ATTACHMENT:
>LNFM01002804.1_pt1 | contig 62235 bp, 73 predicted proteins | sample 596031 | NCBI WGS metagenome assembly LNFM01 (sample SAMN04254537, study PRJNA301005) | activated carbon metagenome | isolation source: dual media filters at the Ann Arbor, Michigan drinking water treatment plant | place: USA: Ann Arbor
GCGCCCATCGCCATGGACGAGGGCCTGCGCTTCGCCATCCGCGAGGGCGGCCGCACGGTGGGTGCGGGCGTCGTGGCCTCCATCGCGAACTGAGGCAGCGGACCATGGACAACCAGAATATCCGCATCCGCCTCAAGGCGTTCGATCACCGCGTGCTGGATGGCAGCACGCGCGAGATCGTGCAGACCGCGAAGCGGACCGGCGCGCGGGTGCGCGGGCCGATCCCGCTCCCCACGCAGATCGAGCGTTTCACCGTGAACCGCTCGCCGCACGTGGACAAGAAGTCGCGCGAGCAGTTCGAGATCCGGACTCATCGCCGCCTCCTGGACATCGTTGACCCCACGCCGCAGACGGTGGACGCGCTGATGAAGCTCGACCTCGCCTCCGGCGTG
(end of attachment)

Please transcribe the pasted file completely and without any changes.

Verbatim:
>LNFM01002804.1_pt1 | contig 62235 bp, 73 predicted proteins | sample 596031 | NCBI WGS metagenome assembly LNFM01 (sample SAMN04254537, study PRJNA301005) | activated carbon metagenome | isolation source: dual media filters at the Ann Arbor, Michigan drinking water treatment plant | place: USA: Ann Arbor
GCGCCCATCGCCATGGACGAGGGCCTGCGCTTCGCCATCCGCGAGGGCGGCCGCACGGTGGGTGCGGGCGTCGTGGCCTCCATCGCGAACTGAGGCAGCGGACCATGGACAACCAGAATATCCGCATCCGCCTCAAGGCGTTCGATCACCGCGTGCTGGATGGCAGCACGCGCGAGATCGTGCAGACCGCGAAGCGGACCGGCGCGCGGGTGCGCGGGCCGATCCCGCTCCCCACGCAGATCGAGCGTTTCACCGTGAACCGCTCGCCGCACGTGGACAAGAAGTCGCGCGAGCAGTTCGAGATCCGGACTCATCGCCGCCTCCTGGACATCGTTGACCCCACGCCGCAGACGGTGGACGCGCTGATGAAGCTCGACCTCGCCTCCGGCGTG